Sunn hemp planted after grazeout wheat in Kingfisher County. The thick canopy produced by sunn hemp will help suppress weed growth.

Forage quality and grazing

Using cover crops as a forage source provides a lot of opportunity for Oklahoma producers.  Grazing and/or haying are currently allowed within NRCS incentive programs such as the Environmental Quality Incentive Program (EQIP) and Conservation Stewardship Programs (CSP).  However, it is important to talk to your district conservationist about compliance with these incentives if you intend to graze cover crops.  It is also important to select species that have the potential to produce quality forage.

Sunn hemp is a rapidly growing plant and it is tempting to use it as a forage source.  However, no cattle grazing trial data is currently available, and only limited information is available to assess forage quality and palatability for other grazing animals such as goats or sheep.  We do know that the neutral detergent fiber (NDF) and acidic degergent fiber (ADF) levels in sunn hemp leaves are similar to that found in other forage legumes such as crimson clover.  Also, the protein content of sunn hemp leaves can be as high as 30 percent.  The NDF and ADF in the stems, however, are too high to be good quality forage.  Sunn hemp may serve as a forage source during early growth, but its forage quality will rapidly decline at 4 to 6 weeks after planting due to the increase in stem biomass. Similarly, do not plan on harvesting sunn hemp for hay after 4 weeks of growth, but it may be suitable for low-intensity grazing where animals are able to selectively graze the leaves.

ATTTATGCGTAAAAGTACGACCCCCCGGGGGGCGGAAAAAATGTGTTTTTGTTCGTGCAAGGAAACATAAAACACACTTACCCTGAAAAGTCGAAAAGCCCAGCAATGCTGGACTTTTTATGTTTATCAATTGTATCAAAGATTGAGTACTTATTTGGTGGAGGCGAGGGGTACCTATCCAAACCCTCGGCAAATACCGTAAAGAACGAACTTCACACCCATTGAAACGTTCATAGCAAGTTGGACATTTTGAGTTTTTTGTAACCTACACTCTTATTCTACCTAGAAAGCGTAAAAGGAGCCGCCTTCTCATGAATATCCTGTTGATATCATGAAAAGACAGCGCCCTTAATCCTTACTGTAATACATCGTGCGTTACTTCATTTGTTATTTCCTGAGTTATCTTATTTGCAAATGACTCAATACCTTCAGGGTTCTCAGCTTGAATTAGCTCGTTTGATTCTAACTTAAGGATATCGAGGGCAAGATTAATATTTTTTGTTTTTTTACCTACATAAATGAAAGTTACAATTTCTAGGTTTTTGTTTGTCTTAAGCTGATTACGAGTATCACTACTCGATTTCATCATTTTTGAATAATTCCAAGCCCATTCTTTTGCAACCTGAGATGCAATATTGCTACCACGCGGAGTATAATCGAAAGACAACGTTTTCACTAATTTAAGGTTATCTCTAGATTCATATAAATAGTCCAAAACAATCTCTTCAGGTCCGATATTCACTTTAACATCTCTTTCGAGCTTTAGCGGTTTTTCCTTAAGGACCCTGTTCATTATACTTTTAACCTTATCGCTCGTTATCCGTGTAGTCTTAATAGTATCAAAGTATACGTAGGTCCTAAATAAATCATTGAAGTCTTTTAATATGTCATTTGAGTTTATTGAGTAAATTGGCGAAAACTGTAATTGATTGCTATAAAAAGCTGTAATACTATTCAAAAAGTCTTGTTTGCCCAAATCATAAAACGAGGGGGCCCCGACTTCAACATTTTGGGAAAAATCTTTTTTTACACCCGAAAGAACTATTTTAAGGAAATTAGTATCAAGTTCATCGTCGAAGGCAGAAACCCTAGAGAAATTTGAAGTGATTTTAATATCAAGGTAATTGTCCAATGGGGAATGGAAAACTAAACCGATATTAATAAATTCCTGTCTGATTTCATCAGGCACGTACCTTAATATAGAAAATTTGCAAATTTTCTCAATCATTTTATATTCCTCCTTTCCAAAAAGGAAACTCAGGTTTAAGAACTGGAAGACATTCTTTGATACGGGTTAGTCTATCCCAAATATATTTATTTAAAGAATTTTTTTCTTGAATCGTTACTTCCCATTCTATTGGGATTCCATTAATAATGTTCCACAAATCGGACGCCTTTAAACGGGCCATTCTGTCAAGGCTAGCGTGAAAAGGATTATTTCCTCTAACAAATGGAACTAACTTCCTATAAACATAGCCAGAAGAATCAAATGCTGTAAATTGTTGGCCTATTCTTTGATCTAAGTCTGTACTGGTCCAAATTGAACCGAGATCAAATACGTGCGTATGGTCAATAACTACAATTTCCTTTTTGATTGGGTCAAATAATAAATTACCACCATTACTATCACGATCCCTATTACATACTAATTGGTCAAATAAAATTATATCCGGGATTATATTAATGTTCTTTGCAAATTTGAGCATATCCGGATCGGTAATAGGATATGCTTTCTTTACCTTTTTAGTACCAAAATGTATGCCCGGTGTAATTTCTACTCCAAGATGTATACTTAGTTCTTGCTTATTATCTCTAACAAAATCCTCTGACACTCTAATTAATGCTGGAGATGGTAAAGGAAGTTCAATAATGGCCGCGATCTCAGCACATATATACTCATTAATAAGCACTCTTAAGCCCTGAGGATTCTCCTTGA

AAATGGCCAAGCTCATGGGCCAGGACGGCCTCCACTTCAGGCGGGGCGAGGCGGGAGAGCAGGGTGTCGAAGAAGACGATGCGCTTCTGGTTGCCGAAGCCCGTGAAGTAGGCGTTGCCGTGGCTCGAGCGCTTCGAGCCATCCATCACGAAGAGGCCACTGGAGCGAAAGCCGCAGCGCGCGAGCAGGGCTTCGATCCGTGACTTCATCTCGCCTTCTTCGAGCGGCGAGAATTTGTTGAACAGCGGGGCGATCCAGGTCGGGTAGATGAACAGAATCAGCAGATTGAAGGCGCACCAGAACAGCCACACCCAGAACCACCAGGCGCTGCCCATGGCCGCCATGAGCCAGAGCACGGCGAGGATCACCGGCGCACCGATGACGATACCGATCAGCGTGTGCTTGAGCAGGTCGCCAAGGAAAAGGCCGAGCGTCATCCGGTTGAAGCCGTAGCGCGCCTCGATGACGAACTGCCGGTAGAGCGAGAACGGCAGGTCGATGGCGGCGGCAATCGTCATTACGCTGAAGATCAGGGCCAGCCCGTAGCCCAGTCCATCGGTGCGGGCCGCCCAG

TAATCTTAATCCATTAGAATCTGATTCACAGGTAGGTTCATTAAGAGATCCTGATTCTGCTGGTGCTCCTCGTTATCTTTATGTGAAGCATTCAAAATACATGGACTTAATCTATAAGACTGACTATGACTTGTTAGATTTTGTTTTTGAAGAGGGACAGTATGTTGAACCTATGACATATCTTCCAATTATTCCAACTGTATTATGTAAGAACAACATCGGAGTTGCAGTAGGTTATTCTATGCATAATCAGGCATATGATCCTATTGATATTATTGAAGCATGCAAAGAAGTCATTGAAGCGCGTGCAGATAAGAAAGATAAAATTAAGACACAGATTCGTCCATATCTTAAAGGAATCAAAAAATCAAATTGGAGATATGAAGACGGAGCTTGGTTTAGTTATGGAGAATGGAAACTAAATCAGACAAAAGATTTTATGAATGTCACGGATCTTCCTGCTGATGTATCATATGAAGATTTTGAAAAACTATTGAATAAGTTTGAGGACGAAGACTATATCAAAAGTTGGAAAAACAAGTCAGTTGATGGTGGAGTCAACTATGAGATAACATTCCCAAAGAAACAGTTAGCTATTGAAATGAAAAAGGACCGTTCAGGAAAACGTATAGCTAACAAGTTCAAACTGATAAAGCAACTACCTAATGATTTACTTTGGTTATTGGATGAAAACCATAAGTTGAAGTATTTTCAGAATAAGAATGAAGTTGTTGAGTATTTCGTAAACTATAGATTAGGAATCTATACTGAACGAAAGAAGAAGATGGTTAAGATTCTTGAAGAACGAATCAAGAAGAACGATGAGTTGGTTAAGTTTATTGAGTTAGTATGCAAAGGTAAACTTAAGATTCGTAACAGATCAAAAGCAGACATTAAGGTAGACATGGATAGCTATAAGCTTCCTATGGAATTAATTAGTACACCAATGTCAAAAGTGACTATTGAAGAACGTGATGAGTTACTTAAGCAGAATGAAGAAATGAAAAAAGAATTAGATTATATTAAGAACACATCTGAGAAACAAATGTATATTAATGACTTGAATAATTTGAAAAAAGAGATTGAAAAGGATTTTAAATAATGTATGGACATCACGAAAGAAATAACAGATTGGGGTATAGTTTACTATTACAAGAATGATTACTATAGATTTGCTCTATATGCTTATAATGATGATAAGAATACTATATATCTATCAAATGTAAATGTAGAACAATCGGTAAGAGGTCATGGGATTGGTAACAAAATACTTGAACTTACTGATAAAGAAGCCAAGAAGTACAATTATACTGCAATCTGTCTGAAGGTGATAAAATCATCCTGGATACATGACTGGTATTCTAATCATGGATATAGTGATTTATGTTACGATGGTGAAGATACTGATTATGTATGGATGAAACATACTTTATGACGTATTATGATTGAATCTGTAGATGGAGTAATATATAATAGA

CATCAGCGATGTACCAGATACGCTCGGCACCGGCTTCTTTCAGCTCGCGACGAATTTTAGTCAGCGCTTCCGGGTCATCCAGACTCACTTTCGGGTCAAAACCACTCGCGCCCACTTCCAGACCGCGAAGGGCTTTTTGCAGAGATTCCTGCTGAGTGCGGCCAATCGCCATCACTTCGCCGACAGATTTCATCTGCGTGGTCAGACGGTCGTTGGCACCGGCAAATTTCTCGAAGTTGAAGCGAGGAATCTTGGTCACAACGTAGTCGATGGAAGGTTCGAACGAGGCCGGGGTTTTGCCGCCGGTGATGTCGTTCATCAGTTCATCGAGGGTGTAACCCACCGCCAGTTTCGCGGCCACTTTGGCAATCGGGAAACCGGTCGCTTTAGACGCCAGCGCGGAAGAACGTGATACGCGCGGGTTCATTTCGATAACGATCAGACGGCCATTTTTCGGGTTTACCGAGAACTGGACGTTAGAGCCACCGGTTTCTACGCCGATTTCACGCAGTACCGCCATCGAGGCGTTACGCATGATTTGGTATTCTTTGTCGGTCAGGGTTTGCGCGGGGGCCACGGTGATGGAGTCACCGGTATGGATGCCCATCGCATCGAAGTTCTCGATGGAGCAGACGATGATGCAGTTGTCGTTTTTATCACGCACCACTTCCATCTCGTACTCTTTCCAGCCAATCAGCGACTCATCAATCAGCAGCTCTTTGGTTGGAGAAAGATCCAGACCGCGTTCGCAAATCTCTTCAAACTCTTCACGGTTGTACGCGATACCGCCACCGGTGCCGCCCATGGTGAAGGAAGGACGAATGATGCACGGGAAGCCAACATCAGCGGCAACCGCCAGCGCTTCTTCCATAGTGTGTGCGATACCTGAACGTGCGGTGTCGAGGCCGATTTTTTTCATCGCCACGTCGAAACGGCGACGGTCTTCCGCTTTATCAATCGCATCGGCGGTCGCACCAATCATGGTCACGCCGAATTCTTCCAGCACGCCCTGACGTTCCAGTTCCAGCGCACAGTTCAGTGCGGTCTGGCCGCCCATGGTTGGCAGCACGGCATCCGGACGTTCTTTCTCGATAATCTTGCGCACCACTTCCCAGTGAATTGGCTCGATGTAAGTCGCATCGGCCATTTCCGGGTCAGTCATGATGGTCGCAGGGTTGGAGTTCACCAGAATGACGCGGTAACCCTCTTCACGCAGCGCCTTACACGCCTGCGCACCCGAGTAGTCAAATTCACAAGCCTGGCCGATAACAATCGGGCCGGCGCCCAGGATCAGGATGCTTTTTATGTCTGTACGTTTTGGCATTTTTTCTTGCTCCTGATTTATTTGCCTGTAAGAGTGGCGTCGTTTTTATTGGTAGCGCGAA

In the past, sunn hemp was thought to contain toxic alkaloids that could be harmful to grazing animals, and other closely related species do contain these compounds; however, currently available sunn hemp cultivars contain only very low levels, if any, of these compounds in the foliage. They do have alkaloids present in the seeds, though.  As mentioned previously, current sunn hemp cultivars will not produce seed in Oklahoma; therefore, grazing animals should not be subjected to these compounds when grazing sunn hemp in the state.

Termination recommendations

If sunn hemp is planted in August or September following an early summer cash crop it is generally best to simply let freezing temperatures terminate the sunn hemp.   Many farmers have reported good success with using crimping or mowing of sunn hemp as non-chemical methods of termination. Sunn hemp less than four feet tall can generally be terminated with 0.75 to 1.0 lb. a.e./acre glyphosate;  however, experience has shown that termination of large (in excess of 5 feet tall) sunn hemp can be challenging.  When planted in late June or early July, sunn hemp can easily reach this size if sufficient rainfall occurs. Before letting sunn hemp grow to a large size, it is important that you have the equipment to properly apply the herbicide to a crop of this stature and ensure thorough coverage of leaves with the herbicide. If an increase in soil N is one of the main goals of using sunn hemp, it may be prudent to terminate it prior to flowering because the nitrogen content of legumes begins to decline at flowering.

This picture was taken in August 2012 of a graduate student standing in a plot of sunn hemp planted in June. It is 5 feet tall and starting to bloom.

Reference

Claassen M.M. (2009) Effects of late-maturing soybean and sunn hemp summer cover crops and nitrogen rate in a no-till wheat/grain sorghum rotation., Report of Progress. pp. p. 44–49.

Jason Warren

Soil and Water Conservation Extension Specialist

Tracy Wilson

Graduate Research Assistant

Jeff Edwards

Small Grains Extension Specialist

DASNR Extension Research CASNR
OCES  Contact
OCES
139 Agricultural Hall
Oklahoma State University
Stillwater, OK 74078
OKLAHOMA STATE UNIVERSITY